Wednesday, 18 April 2012

One for the bog!

It's raining - a most welcome and popular comment in a country suffering from drought. But, as the rain in falls in Sun-less Castleford-upon-Sea, your scribe roams around without the aid of a safety net or a paddle some more creeks and backwaters on the T'internet.

First a disclaimer - the stuff in this posting is neither supported or recommended as being wholesome and/or educational.

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This magazine claims that "Modern Drunkard has been standing up for your right to get falling down drunk since 1996 and is staffed by a group of functional alcoholics. Our readers are enthusiastic drinkers.” 

Only in America could you find such a publication - maybe it's because they have a good clientèle base to build upon. With such advice as "Buying a strange woman a drink is still cool. Buying all her drinks is dumb." or "If you offer to buy a woman a drink and she refuses, she does not like you. If you offer to buy a woman a drink and she accepts, she still might not like you. If she buys you a drink, she likes you." I'll drink to that!

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First published in 1739, The Scots has since grown to be the world’s most widely read Scottish interest publication. The monthly mag features “the country, the people, the culture, the porridge” of Scotland. 

Originally a 48-page news pamphlet, the magazine actually ceased publication at least once, and also changed hands, which leads to some debate over its title as “oldest magazine in continuous publication.”

I like the advice given about words and dialect. "Haar: For those living on the east coast of Scotland, this is a common and often unpleasant occurrence. A haar is a raw sea-mist usually created when cold air from the sea meets high pressure. It can also mean a burr in a person’s speech. " Now that explains why most people don't understand a word spoken by the street philosopher Rab C Nesbitt!

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The first issue of The Miserablist won the Periodicals Training Council’s Magazine Academy competition. Open to student journalists, the PTC  help pay for the winner to be printed and distributed. There’s a world of difference from making a magazine as a classroom exercise to producing something that is judged by the industry. Articles in the first edition include the well balanced "Sex is rubbish" and for those into music and culture "I hate festivals" and the unforgettable fashion critique "What the Fcuk are you wearing".

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Today all Establishment media outlets are projections of the conglomerates that own them. They propagate the consensus view. It has often been observed that there are two ways of looking at the world. You can take the morning paper or nightly news at face value and believe everything you’re told by the corporate-controlled media and those in ‘positions of authority’. Or you can begin to question this mass hypnosis and awake to new perspectives and possibilities. New Dawn is a doorway to this new way of thinking and seeing the world around us.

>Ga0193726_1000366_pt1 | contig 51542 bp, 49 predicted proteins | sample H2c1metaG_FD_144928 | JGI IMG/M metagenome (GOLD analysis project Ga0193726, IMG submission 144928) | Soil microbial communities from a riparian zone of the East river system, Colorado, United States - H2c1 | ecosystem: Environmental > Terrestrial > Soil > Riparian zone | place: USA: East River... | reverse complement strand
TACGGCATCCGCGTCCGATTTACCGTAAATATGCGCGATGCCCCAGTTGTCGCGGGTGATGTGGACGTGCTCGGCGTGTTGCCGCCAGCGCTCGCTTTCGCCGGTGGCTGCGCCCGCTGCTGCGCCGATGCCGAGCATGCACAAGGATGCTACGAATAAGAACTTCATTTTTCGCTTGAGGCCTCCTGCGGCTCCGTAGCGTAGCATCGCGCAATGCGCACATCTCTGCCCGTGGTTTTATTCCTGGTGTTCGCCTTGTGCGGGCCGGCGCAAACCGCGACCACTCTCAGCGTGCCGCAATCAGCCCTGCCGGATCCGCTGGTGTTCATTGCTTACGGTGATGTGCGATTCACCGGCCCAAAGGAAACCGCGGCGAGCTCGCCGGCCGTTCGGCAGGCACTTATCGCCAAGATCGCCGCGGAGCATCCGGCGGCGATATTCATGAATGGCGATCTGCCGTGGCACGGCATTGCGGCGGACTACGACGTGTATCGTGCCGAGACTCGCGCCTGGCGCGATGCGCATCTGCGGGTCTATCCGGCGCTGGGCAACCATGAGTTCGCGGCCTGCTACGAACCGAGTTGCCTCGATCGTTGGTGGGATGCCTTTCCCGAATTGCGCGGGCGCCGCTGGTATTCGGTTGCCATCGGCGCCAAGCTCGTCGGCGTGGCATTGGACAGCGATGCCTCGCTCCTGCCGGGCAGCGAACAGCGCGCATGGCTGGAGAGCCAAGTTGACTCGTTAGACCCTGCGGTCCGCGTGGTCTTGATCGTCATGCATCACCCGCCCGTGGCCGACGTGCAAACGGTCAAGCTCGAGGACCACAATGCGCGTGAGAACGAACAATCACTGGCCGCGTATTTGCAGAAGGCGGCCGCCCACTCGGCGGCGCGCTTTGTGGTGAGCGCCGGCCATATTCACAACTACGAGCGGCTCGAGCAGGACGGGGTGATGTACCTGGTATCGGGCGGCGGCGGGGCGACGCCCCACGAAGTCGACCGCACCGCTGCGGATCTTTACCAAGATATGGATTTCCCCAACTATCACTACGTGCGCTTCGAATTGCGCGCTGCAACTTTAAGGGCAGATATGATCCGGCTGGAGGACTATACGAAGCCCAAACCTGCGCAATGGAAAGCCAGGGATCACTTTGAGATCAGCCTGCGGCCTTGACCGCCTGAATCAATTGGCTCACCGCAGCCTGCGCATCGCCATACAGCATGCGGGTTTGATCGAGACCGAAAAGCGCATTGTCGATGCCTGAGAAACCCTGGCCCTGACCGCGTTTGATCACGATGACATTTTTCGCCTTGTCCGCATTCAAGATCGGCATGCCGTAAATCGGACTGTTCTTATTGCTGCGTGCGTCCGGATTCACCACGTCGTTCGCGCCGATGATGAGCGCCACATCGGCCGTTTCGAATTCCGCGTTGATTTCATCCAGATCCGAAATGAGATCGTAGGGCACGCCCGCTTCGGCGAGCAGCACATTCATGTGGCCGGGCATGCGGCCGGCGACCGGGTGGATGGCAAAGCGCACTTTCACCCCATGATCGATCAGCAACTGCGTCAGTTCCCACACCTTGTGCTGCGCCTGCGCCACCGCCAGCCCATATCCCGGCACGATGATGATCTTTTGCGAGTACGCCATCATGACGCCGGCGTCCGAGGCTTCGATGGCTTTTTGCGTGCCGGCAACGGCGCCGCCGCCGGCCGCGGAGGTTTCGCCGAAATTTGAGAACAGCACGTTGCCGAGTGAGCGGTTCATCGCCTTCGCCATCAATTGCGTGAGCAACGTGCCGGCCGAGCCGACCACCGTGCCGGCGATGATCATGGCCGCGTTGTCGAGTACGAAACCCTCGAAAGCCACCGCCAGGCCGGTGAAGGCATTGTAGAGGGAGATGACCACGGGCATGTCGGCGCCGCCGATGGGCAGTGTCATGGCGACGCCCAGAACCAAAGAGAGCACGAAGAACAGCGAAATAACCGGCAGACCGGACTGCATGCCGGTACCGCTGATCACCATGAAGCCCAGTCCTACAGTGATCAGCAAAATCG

New Dawn Collector’s Edition 2012 has articles such as "You Have Less Than 298 Days To Live, Childhood’s End The Agony of Our Collective Puberty, Imperial End Times, and Progress & the Water Dragon." The articles help to give a feel for what the magazine is all about. Space Cadets!

Well, this one is long out of print - but it gives an historical if not hysterical insight to American thinking and values of the 1940's and 50's. American Manhood magazine was an unusual men’s adventure magazine and was published for about two years in the early 1950s.

A cross between a macho muscle builders magazine meets a Superman comic on steroids. Today we have moved on and become a bit more worldly wise about the American culture. Now we see it more as the Dukes of Hazard meets the Beverly Hill Billys on McDonalds.

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Now in the interest of balance and fairness, I have to bring one of our own to prominence. A monthly magazine which is… A sanctuary for all who are irritated by our celebrity-obsessed media and culture.

Unpredictable and eclectic. Britain’s best writers express themselves freely and passionately. Where books and the arts are reviewed without mercy. Full of cartoons and is very funny, and celebrates the unusual and eccentric. 

Think Viz with a zimmer frame!


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